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Veto sinks $5-million for dredging
Long-awaited work on Hernando Beach's boating channel could be further delayed.
By DAN DEWITT
Published May 25, 2007
In his first chance to cut so-called turkeys from the state budget, Gov. Charlie Crist on Thursday eliminated money to help dredge the Hernando Beach boating channel but spared a $600, 000 appropriation for a senior activity center that will double as a disaster shelter for disabled residents.
County officials worried Crist's veto of $5-million for dredging operations could further delay work on the Hernando Beach channel, which was scheduled to begin this summer, nearly 14 years after it was originally proposed.
But state Sen. Mike Fasano, R-New Port Richey, said the state has plenty of money to pay for its share of the job.
The Legislature has previously approved $14.4-million for dredging small ports, Fasano said. The state Department of Transportation has committed to spending only $5-million of this amount, including $2.5-million previously dedicated to the Hernando Beach channel.
"I feel confident that the money is there in both programs to cover what the county is going to need, " Fasano said. "They need to apply for it."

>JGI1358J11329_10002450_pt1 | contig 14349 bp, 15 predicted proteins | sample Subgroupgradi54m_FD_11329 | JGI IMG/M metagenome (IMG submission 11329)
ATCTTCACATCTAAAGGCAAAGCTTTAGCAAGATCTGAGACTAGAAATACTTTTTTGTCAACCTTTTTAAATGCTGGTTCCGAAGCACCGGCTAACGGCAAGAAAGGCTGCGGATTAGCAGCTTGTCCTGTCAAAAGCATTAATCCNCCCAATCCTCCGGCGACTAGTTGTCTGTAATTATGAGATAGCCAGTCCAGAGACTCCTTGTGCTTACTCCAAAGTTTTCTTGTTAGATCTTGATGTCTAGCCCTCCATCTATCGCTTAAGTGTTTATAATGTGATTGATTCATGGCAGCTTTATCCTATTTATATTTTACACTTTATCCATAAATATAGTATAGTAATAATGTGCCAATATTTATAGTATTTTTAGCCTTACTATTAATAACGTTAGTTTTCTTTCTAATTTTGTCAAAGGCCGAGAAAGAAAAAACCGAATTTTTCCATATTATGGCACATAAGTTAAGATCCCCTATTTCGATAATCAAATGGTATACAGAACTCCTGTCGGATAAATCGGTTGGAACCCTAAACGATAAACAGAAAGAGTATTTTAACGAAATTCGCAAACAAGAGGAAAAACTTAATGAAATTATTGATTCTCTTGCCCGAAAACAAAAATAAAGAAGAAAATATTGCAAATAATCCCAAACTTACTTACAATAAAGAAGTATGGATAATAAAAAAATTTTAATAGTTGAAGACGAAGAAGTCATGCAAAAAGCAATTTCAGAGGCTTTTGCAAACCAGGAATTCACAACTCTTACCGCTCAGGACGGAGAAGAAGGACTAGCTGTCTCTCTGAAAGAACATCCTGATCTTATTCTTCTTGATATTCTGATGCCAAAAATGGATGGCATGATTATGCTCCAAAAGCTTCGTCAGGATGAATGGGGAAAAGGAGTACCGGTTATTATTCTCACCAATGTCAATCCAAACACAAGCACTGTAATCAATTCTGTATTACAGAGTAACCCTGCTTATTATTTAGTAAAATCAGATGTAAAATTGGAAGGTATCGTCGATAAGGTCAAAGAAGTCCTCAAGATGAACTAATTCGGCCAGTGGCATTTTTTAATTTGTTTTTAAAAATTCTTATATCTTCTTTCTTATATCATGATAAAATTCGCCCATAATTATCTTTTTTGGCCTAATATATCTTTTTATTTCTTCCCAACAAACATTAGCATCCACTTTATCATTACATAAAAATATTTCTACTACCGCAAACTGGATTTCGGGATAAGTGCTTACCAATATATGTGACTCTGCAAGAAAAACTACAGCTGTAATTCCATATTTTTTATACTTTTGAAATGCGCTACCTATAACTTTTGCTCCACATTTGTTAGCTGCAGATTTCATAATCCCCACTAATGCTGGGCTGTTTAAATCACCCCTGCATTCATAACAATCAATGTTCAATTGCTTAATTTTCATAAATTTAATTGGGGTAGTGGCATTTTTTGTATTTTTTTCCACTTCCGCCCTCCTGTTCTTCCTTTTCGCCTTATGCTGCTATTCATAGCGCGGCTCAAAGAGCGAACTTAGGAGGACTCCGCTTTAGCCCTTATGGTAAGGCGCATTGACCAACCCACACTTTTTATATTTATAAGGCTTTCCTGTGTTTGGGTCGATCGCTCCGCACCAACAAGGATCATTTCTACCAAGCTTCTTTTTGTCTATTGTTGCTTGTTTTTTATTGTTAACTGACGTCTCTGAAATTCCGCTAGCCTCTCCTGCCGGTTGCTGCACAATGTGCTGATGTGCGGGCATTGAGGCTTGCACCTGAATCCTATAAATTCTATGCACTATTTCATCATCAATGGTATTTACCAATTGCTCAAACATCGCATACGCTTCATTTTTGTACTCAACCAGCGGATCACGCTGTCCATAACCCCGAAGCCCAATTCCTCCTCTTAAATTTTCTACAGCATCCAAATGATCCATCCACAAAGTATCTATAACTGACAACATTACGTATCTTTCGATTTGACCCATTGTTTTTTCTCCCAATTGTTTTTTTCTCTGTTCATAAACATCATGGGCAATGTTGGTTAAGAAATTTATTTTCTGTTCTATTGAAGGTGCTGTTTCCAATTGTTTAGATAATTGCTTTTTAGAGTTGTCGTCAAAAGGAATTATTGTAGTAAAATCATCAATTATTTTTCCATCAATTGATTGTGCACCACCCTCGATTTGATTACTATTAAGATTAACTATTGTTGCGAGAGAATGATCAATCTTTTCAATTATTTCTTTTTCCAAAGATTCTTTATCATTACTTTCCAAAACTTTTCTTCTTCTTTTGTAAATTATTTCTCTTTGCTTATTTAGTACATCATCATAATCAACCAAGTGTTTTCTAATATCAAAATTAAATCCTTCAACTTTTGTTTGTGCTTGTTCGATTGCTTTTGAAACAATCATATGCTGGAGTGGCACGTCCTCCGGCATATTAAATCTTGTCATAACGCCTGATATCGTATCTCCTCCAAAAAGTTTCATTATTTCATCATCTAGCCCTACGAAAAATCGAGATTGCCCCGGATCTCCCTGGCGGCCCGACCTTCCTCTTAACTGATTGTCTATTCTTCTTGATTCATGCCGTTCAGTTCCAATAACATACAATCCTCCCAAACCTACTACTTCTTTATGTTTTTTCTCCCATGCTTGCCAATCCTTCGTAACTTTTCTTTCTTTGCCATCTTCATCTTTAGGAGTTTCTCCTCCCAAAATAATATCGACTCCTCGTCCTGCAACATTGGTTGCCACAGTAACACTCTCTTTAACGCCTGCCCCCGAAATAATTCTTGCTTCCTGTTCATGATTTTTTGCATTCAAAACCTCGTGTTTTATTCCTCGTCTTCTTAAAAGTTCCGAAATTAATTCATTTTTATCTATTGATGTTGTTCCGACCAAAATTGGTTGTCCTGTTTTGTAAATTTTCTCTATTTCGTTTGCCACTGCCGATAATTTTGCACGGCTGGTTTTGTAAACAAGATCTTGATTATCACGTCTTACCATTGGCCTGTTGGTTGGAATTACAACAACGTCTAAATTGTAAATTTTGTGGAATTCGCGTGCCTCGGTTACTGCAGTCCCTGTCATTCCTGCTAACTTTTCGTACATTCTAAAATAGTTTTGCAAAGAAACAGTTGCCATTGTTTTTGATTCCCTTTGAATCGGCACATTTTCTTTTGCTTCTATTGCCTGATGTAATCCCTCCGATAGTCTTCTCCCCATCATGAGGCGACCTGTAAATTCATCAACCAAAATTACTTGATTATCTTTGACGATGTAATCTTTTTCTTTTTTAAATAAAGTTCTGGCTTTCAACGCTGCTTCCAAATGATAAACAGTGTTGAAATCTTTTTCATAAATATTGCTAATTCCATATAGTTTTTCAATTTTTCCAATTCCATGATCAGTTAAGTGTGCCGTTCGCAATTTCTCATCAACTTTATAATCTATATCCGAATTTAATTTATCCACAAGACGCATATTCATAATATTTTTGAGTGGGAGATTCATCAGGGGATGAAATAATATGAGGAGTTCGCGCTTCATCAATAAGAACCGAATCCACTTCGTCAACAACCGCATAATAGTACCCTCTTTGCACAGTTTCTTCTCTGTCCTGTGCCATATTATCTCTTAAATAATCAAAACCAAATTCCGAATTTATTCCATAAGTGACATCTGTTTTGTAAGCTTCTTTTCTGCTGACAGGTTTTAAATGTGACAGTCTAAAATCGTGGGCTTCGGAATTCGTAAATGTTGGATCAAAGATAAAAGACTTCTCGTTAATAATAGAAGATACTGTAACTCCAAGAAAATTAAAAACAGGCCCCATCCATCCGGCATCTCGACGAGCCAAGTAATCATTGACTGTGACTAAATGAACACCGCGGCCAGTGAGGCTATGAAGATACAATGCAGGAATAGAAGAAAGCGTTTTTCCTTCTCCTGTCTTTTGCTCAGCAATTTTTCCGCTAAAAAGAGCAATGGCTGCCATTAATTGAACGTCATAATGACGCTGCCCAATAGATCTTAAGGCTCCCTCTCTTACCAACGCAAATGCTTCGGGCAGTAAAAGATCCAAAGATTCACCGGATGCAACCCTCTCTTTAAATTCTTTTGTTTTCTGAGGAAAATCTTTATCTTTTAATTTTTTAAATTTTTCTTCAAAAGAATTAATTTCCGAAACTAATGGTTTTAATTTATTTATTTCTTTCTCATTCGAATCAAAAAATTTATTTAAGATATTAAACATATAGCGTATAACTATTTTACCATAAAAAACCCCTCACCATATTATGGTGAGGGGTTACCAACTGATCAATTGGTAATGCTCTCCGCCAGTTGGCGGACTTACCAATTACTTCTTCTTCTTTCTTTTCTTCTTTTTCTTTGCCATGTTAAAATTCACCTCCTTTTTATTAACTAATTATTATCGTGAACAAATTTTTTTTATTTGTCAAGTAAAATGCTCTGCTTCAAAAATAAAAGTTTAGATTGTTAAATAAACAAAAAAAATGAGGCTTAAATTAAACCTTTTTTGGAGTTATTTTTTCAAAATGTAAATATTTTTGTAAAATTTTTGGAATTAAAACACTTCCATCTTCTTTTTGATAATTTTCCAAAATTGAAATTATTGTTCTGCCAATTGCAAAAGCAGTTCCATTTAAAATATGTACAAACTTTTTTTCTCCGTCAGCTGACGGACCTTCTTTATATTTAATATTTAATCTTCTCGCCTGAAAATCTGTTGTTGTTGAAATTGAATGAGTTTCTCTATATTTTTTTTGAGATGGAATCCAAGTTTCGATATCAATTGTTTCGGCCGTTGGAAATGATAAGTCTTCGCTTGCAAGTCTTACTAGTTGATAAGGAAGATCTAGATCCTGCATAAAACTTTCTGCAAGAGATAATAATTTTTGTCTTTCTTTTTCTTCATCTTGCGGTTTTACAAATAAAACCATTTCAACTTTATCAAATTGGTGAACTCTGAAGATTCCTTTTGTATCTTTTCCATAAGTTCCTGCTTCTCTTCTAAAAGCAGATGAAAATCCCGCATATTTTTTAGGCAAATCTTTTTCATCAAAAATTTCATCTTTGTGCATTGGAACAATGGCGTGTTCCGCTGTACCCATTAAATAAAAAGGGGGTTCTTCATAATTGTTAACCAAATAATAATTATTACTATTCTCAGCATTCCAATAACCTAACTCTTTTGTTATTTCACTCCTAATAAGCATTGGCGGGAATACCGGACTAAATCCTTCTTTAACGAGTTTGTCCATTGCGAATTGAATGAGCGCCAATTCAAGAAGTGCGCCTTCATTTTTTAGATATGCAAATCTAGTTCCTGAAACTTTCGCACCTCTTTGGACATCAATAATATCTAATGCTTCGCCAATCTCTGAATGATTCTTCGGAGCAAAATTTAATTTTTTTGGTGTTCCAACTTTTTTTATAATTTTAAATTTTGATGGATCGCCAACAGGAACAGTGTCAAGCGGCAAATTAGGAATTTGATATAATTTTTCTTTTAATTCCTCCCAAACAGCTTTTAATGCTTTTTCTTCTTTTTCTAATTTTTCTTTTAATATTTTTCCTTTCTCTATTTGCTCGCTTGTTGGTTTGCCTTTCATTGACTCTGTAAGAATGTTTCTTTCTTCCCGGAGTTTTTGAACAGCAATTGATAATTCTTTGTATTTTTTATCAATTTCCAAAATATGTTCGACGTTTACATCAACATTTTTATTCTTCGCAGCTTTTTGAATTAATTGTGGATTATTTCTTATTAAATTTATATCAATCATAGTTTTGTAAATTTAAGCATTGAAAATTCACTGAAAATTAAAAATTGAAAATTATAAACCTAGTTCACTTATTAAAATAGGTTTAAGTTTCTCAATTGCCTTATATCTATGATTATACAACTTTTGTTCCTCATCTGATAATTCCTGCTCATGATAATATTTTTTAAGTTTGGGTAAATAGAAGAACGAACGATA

Though the governor's office did not tell him why Crist vetoed the additional money, Fasano said, "He may have looked and seen that we've already appropriated $14.4-million."
But Gregg Sutton, the assistant county engineer and dredge's project manager, said the county had been depending on receiving about half of the $5-million appropriation. Along with $2.8-million the county has set aside for the project, and the previous state contribution, that would have given the county enough money to at least start work on the $9-million project.
"We were obviously hoping for and counting on" the additional money, Sutton said. Without it, he didn't know whether the project would be delayed.
"I wouldn't want to venture a guess, " he said.
The $600, 000 appropriation that did pass gives new life to another long-delayed project, a new building for Hernando County Enrichment Centers Inc.
It will be built on the grounds of Oak Hill Hospital with a series of concrete pods designed to withstand hurricane-force winds, said Nick Morana, the chairman of the Enrichment Centers board.
Besides providing senior citizens with a place to line dance, play dominos and participate in other activities the organization offers, Morana said, it will give the county an emergency shelter for residents with special medical needs.
The organization already had collected more than $1.5-million in pledges or contributions from private and public sources, said Joe Mason, a Brooksville lawyer who has represented the Centers.
The money from the state "provides the last piece of the puzzle, " he said, and should allow the center to buy nearly 20 of the pods.
Mason's total included $400, 000 from the county, which has already put $100, 000 toward the project.
But that money is now in a reserve fund, and Commission chairman Jeff Stabins said he has no intention of spending it on the shelter.
"There is no money in the current budget for the enrichment center, and I have no idea where it would come from, " Stabins said.